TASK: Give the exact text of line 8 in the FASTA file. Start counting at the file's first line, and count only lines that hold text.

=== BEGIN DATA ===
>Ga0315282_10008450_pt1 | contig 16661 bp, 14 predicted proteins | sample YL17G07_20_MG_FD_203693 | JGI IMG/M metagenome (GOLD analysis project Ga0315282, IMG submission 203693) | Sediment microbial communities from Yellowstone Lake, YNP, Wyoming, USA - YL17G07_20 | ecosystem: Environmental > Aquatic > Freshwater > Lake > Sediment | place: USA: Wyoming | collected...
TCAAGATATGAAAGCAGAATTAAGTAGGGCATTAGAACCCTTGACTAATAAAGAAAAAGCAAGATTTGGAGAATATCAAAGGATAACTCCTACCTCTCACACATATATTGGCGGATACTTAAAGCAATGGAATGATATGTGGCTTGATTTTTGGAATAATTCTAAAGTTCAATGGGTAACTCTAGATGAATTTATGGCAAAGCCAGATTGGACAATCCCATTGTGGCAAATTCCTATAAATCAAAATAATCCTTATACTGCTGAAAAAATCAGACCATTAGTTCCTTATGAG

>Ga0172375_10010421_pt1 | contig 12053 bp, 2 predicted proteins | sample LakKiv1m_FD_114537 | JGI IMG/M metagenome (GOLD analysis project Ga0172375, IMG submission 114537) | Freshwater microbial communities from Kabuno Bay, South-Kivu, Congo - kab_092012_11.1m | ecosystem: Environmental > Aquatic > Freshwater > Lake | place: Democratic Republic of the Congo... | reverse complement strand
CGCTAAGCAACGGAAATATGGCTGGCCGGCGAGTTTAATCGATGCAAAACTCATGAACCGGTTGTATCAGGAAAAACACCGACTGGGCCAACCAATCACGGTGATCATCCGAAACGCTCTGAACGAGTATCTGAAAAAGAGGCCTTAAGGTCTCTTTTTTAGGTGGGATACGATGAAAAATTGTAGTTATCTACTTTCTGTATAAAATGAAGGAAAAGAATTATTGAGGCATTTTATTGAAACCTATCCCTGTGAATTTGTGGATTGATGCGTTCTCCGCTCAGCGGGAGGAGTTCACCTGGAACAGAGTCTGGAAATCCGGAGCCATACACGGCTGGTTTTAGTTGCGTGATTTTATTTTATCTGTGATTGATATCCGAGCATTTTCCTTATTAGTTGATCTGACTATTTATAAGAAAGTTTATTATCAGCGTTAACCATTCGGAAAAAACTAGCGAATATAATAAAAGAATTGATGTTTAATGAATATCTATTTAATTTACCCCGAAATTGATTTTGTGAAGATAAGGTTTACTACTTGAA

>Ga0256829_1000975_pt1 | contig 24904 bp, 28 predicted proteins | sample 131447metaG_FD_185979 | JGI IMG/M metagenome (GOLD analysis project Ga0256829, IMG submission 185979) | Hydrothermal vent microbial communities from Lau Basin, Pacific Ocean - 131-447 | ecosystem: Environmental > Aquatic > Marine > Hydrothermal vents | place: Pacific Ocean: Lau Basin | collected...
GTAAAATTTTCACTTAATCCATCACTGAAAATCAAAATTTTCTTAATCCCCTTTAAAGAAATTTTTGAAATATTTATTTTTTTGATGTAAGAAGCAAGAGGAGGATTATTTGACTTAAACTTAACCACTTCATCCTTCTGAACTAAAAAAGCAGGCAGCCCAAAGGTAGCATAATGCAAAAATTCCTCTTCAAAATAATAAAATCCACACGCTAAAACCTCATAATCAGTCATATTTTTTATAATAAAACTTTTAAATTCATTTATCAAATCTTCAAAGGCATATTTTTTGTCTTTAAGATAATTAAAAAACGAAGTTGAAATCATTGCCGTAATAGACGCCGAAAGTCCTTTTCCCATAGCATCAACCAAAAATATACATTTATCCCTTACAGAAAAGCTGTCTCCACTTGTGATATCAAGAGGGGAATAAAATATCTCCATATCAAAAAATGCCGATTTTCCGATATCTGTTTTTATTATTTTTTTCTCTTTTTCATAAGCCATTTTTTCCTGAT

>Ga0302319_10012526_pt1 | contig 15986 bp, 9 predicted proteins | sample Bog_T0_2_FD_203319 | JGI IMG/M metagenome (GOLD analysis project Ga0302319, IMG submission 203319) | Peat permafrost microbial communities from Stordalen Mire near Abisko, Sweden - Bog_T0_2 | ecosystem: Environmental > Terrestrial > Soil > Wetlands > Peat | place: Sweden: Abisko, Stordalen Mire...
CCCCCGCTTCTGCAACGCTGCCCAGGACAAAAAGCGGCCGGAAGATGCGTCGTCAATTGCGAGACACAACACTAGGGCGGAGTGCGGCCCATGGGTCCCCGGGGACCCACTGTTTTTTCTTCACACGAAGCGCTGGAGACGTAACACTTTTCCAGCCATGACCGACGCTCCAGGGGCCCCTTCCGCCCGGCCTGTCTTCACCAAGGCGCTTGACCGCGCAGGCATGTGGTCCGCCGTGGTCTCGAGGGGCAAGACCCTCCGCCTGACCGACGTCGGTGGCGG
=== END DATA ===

CCCCCGCTTCTGCAACGCTGCCCAGGACAAAAAGCGGCCGGAAGATGCGTCGTCAATTGCGAGACACAACACTAGGGCGGAGTGCGGCCCATGGGTCCCCGGGGACCCACTGTTTTTTCTTCACACGAAGCGCTGGAGACGTAACACTTTTCCAGCCATGACCGACGCTCCAGGGGCCCCTTCCGCCCGGCCTGTCTTCACCAAGGCGCTTGACCGCGCAGGCATGTGGTCCGCCGTGGTCTCGAGGGGCAAGACCCTCCGCCTGACCGACGTCGGTGGCGG